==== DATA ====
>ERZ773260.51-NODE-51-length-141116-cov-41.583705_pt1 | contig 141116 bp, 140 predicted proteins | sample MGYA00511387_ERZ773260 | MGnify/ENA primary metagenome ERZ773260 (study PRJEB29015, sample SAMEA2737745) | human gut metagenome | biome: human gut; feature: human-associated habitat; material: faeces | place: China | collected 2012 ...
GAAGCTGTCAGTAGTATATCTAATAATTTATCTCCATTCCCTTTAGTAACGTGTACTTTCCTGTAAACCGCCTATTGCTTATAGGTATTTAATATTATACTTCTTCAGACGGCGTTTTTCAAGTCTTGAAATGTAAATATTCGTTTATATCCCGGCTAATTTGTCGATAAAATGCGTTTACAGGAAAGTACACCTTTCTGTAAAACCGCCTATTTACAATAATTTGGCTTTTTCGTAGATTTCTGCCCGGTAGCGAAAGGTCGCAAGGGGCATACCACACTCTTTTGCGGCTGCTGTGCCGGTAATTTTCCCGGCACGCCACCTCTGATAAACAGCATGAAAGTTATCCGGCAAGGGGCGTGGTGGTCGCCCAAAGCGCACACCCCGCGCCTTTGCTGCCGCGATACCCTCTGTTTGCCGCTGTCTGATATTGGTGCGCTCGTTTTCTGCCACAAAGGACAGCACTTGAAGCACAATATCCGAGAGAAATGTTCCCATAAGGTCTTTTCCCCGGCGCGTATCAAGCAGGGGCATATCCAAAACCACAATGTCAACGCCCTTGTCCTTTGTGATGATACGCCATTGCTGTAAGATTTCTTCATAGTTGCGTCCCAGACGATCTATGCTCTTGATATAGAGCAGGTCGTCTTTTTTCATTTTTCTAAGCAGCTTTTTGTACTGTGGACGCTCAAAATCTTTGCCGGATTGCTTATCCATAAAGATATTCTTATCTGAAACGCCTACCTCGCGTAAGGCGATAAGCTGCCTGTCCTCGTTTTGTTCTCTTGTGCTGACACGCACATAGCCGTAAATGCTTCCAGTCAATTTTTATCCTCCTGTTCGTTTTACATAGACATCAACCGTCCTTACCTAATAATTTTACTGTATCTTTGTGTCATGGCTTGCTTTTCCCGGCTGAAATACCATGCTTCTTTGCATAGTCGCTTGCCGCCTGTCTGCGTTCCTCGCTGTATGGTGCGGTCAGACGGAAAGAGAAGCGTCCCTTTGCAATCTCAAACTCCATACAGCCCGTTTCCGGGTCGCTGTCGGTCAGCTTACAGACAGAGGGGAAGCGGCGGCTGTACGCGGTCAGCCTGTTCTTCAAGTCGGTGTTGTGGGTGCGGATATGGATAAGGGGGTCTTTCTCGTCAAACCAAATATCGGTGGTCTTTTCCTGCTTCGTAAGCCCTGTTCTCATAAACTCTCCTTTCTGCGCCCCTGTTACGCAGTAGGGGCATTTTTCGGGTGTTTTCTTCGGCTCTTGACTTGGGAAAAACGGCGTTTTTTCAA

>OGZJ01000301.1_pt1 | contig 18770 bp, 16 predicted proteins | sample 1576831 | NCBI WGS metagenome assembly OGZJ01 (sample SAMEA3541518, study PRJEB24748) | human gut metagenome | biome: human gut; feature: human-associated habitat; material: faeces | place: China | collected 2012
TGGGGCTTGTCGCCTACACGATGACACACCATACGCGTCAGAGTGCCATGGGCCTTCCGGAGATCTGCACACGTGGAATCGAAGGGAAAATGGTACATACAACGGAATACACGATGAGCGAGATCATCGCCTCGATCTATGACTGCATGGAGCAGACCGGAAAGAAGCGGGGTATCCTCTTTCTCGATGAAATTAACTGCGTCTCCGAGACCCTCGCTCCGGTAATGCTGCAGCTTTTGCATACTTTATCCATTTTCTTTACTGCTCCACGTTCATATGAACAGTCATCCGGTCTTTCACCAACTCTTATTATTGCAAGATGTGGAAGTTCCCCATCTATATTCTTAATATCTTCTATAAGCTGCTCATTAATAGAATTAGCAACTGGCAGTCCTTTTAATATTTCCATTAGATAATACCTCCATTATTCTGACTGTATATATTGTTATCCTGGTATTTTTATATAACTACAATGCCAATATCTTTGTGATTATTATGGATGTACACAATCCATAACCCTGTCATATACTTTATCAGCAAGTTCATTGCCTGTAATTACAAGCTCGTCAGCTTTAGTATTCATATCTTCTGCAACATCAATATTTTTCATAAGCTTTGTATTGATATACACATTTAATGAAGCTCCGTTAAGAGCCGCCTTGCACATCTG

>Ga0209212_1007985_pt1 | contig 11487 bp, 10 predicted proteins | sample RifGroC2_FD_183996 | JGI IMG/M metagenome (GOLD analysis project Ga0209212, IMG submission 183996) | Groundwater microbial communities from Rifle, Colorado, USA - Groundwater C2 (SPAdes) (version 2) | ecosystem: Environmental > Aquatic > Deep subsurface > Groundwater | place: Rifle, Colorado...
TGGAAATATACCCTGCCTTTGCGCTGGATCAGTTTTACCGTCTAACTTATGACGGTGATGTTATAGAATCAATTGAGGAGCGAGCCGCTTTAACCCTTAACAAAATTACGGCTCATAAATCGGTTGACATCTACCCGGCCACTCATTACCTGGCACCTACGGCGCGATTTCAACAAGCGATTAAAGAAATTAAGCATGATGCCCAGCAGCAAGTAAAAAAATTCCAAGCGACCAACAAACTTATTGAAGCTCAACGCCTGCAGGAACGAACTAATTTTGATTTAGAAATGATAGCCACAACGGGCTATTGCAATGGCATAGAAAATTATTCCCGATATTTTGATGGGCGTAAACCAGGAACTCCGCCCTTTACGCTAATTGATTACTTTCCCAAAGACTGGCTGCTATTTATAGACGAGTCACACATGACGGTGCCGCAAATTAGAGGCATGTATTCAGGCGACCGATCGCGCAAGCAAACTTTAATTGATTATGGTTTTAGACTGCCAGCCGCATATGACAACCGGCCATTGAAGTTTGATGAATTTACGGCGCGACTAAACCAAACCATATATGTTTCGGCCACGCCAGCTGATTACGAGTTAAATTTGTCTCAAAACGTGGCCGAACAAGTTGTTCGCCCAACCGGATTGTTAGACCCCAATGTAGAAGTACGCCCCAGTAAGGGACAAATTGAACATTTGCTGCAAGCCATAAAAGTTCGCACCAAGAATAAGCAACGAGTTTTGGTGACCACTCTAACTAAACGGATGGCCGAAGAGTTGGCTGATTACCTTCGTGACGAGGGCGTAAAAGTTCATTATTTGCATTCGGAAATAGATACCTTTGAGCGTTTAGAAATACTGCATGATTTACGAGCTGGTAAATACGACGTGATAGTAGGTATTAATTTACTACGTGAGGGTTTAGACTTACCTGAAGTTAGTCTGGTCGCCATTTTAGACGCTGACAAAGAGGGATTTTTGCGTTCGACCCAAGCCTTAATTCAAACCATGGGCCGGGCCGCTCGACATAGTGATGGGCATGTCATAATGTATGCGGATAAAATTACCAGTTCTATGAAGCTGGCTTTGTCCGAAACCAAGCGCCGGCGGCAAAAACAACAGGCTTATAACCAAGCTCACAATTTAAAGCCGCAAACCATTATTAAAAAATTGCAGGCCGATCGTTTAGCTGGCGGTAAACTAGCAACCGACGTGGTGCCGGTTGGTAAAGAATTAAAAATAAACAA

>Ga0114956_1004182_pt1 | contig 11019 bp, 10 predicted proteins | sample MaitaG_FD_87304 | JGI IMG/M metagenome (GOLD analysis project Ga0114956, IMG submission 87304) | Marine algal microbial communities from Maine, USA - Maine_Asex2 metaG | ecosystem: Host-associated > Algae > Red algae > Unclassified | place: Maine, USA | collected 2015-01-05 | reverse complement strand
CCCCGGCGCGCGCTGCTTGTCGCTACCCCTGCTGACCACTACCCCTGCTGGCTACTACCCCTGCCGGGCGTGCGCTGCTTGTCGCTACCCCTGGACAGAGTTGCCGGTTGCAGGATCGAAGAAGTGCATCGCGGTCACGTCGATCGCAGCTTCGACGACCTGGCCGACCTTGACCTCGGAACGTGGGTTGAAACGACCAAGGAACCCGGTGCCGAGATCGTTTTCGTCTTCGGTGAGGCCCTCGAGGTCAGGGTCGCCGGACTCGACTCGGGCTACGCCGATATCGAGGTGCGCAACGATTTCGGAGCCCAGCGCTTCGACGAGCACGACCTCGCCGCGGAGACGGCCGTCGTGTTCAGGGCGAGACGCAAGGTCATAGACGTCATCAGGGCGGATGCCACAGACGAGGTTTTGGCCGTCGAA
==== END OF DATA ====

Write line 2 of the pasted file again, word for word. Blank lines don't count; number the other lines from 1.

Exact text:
GAAGCTGTCAGTAGTATATCTAATAATTTATCTCCATTCCCTTTAGTAACGTGTACTTTCCTGTAAACCGCCTATTGCTTATAGGTATTTAATATTATACTTCTTCAGACGGCGTTTTTCAAGTCTTGAAATGTAAATATTCGTTTATATCCCGGCTAATTTGTCGATAAAATGCGTTTACAGGAAAGTACACCTTTCTGTAAAACCGCCTATTTACAATAATTTGGCTTTTTCGTAGATTTCTGCCCGGTAGCGAAAGGTCGCAAGGGGCATACCACACTCTTTTGCGGCTGCTGTGCCGGTAATTTTCCCGGCACGCCACCTCTGATAAACAGCATGAAAGTTATCCGGCAAGGGGCGTGGTGGTCGCCCAAAGCGCACACCCCGCGCCTTTGCTGCCGCGATACCCTCTGTTTGCCGCTGTCTGATATTGGTGCGCTCGTTTTCTGCCACAAAGGACAGCACTTGAAGCACAATATCCGAGAGAAATGTTCCCATAAGGTCTTTTCCCCGGCGCGTATCAAGCAGGGGCATATCCAAAACCACAATGTCAACGCCCTTGTCCTTTGTGATGATACGCCATTGCTGTAAGATTTCTTCATAGTTGCGTCCCAGACGATCTATGCTCTTGATATAGAGCAGGTCGTCTTTTTTCATTTTTCTAAGCAGCTTTTTGTACTGTGGACGCTCAAAATCTTTGCCGGATTGCTTATCCATAAAGATATTCTTATCTGAAACGCCTACCTCGCGTAAGGCGATAAGCTGCCTGTCCTCGTTTTGTTCTCTTGTGCTGACACGCACATAGCCGTAAATGCTTCCAGTCAATTTTTATCCTCCTGTTCGTTTTACATAGACATCAACCGTCCTTACCTAATAATTTTACTGTATCTTTGTGTCATGGCTTGCTTTTCCCGGCTGAAATACCATGCTTCTTTGCATAGTCGCTTGCCGCCTGTCTGCGTTCCTCGCTGTATGGTGCGGTCAGACGGAAAGAGAAGCGTCCCTTTGCAATCTCAAACTCCATACAGCCCGTTTCCGGGTCGCTGTCGGTCAGCTTACAGACAGAGGGGAAGCGGCGGCTGTACGCGGTCAGCCTGTTCTTCAAGTCGGTGTTGTGGGTGCGGATATGGATAAGGGGGTCTTTCTCGTCAAACCAAATATCGGTGGTCTTTTCCTGCTTCGTAAGCCCTGTTCTCATAAACTCTCCTTTCTGCGCCCCTGTTACGCAGTAGGGGCATTTTTCGGGTGTTTTCTTCGGCTCTTGACTTGGGAAAAACGGCGTTTTTTCAA